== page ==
Tasting Extra Brut Extra Old: Veuve Clicquot’s ultra-premium new champagne

Updated on June 13 2017

You may know Veuve Clicquot best for its iconic yellow label, its Veuve Clicquot Rich label made for mixology, or perhaps its rosé, known historically as the world’s first ever blended rosé — invented by Madame Clicquot herself in 1775. Launched earlier in the year in Europe, the heritage label made history again with its unique, double aged, ultra-premium cuvée, the Extra Brut Extra Old. It’s yet to be available for retail, but Hongkongers will have a limited time to try it in the city before it gets properly released. 

The new champagne is Maison Veuve’s first ever “low dosage” champagne, a wine with the lowest amount of sugar the house has ever made, with three grams per litre — three times fewer than the signature yellow label. “The new creation is based on the idea to create a very low dosage champagne, and to use a new approach for blending, or to double age the champagne,” cellar master Dominique Demarville tells us before an event unveiling the new champagne to the press in Hong Kong.

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He explains, “Champagnes are typically aged on the lees in bottles after blending. Our yellow label flagship is aged for three years. This champagne, Extra Brut Extra Old is aged on the lees like other champagnes, but also before the bottling, each component of the blend is aged in the vats, at least three years before being blended, and then aged another three years (in bottles). This is the first time we’ve done this, and I believe today, this is unique in (the world of) champagne.”

The Extra Brut Extra Old blends together an interesting amalgamation of reserve wines, including six vintages from between 1988 and 2010. It uses grape varieties (47% Pinot Noir, 27% Chardonnay, and 26% Pinot Meunier) that showcase the house style, but also help develop a greater richness and complexity.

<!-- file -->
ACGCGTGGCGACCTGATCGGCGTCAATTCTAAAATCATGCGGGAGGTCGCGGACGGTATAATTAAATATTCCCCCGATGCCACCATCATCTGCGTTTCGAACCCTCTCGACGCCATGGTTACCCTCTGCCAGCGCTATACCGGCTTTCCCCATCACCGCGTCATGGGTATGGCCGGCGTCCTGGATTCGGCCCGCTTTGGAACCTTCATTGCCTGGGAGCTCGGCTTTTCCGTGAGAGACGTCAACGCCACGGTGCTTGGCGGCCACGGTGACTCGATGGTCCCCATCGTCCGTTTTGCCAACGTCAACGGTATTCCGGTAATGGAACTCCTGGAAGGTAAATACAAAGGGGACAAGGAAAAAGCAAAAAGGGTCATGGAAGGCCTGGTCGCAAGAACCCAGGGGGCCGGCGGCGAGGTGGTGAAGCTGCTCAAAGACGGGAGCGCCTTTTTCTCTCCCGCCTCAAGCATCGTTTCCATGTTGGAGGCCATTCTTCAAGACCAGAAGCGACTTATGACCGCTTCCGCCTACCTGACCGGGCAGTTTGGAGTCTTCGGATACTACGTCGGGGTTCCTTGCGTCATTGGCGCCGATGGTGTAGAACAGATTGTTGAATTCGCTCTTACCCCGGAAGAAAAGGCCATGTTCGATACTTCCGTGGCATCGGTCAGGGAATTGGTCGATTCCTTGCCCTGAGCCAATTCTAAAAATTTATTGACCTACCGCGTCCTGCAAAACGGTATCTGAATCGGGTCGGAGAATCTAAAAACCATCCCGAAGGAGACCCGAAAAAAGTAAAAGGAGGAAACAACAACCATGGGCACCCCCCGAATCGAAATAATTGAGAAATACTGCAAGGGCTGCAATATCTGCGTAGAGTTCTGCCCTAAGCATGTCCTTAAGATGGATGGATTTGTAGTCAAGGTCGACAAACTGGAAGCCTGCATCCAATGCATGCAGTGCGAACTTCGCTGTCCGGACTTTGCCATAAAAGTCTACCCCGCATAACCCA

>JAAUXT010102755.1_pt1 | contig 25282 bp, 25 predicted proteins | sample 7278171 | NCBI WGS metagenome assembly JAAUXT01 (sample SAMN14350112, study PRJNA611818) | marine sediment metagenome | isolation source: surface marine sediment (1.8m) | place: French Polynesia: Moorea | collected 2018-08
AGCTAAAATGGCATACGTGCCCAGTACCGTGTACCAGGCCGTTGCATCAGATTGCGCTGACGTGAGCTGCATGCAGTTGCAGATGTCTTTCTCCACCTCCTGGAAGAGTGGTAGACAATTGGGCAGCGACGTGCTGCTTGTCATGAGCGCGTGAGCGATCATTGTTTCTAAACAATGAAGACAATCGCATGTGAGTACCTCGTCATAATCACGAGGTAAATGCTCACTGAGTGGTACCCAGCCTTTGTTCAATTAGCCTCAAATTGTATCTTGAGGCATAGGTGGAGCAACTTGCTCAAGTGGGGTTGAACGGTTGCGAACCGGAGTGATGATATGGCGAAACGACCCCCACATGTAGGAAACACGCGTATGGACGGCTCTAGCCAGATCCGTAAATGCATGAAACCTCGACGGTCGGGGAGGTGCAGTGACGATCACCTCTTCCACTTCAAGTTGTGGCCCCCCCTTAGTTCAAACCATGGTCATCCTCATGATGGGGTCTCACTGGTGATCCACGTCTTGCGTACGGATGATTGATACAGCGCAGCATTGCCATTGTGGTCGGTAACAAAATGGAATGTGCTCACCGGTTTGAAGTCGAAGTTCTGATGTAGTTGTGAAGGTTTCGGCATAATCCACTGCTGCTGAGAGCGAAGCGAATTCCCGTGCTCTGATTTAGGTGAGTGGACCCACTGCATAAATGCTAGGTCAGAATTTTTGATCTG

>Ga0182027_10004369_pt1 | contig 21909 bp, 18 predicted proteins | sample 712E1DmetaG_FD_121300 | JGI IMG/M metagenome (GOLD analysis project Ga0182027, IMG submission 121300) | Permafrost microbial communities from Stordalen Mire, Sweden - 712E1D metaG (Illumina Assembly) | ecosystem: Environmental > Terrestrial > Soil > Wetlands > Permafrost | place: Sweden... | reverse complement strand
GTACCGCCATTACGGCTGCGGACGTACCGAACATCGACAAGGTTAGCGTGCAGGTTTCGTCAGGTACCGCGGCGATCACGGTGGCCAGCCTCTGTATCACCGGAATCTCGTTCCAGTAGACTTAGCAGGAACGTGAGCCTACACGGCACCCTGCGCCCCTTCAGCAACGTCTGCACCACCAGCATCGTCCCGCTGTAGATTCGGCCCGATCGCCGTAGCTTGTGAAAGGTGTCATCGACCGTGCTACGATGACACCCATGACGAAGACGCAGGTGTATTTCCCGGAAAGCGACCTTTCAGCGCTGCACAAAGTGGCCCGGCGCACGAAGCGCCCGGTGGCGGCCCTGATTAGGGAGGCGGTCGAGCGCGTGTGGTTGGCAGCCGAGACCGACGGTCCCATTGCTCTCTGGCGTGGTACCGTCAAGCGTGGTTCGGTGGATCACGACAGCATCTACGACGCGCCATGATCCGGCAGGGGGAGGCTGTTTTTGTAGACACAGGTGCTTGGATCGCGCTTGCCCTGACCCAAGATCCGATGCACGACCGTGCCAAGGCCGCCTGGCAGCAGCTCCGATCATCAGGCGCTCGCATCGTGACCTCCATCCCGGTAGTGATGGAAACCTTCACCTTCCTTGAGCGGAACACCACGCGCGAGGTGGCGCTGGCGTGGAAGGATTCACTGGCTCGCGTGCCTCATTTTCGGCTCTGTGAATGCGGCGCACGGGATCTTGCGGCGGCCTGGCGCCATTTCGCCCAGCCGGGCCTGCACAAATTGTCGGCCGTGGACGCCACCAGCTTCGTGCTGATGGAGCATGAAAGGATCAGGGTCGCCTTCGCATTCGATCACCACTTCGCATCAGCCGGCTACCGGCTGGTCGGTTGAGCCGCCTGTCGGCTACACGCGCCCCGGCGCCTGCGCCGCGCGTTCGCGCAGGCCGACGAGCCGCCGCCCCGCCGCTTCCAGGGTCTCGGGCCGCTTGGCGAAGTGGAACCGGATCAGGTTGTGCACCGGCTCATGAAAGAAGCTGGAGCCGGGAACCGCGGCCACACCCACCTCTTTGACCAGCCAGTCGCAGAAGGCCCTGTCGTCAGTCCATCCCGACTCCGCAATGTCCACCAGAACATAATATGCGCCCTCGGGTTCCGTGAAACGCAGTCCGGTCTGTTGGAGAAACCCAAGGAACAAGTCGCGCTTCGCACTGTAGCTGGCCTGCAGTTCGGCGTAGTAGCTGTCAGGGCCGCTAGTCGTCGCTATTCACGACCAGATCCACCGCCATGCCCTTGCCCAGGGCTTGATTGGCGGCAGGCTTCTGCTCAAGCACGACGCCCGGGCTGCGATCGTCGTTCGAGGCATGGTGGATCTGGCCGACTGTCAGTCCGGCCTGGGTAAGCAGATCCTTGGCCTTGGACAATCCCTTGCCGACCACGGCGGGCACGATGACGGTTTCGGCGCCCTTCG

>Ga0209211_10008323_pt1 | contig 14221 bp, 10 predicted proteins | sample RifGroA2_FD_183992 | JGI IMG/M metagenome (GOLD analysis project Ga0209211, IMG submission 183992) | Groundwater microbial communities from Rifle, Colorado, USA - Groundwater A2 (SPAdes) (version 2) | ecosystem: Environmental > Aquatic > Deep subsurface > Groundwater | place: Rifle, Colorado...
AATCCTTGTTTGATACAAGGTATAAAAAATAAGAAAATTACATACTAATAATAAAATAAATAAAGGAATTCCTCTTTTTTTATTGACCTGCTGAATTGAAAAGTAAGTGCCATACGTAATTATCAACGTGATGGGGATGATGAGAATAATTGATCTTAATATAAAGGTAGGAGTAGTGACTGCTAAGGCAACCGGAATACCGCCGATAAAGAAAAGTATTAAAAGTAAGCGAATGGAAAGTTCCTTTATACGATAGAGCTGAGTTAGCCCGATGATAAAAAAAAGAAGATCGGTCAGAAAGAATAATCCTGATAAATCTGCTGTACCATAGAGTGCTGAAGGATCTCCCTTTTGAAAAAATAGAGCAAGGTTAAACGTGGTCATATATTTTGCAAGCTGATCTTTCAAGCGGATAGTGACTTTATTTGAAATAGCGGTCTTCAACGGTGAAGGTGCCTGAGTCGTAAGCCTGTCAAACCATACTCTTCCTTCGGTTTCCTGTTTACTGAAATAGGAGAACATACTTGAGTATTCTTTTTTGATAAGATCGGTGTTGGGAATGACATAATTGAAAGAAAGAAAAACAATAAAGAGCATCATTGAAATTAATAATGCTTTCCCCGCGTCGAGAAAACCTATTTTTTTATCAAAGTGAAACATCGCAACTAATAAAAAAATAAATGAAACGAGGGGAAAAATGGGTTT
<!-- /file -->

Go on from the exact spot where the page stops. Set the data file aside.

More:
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What does the double aging do to the wine? “More complexity,” says Demarville. “It’s more intense, with more toasty, brioche and gingerbread flavours and fruitiness at the nose. The aging before bottling increases the complexity of the flavours, and at the same time, aging on the lees will bring more creaminess to the champagne. There’s a very delicate creaminess at the beginning, and also a lot of purity, a beautiful dryness. It’s very refreshing.”

Creamy is absolutely correct, and the fine effervescence together with its peachy, lightly spicy flavours make it a great match for delicate flavours like seafood. As Demarville tells us, it’s a champagne made for connoisseurs who like to enjoy a bottle with refined dishes and delicate foods such as fish, seafood, truffle and cheese.

Extra Brut Extra Old is an exquisite example of the house’s newest innovations to achieve new territories in texture and and flavour. “My goal was to achieve a perfect balance between this creaminess of the texture, and the purity of the acidity,” says Demarville.

According to Demarville, the current major trends in the world of champagne include low dosage champagnes, champagne mixology, as well as rosé — “good for summer, good at the beach and by the pool.” At the same time, the the signature yellow label continues to thrive: “The yellow label is getting more and more well known over the world. We continue to develop the signature of the house,” says Demarville.

As for what’s next for Veuve Clicquot, the chef de cave’s got exciting adventures on his agenda. Following the 2010 discovery of Veuve Clicquot champagne from 1839 found in a shipwreck in the Baltic Sea, the house also decided to experiment with bottles aged in cellars versus those aged under the sea. “Three years ago in June 2014, we had the idea to put some bottles again in the sea. This June, we will take these bottles out from the sea and compare them by tasting with bottles from our cellars, which are from the same lot, to see what the differences are between aging methods.” For something extra old and extra unique, we’ll have to wait for the next big reveal.

In a partnership between champagne and furniture houses, Extra Brut Extra Old is now available for tasting through 14 June at Timothy Oulton Gallery, 17 Gough Street, Central, Hong Kong, +852 2161 1742; retail will be available for HK$700 from Avize Wine Cellar among other premium wine sellers thereafter.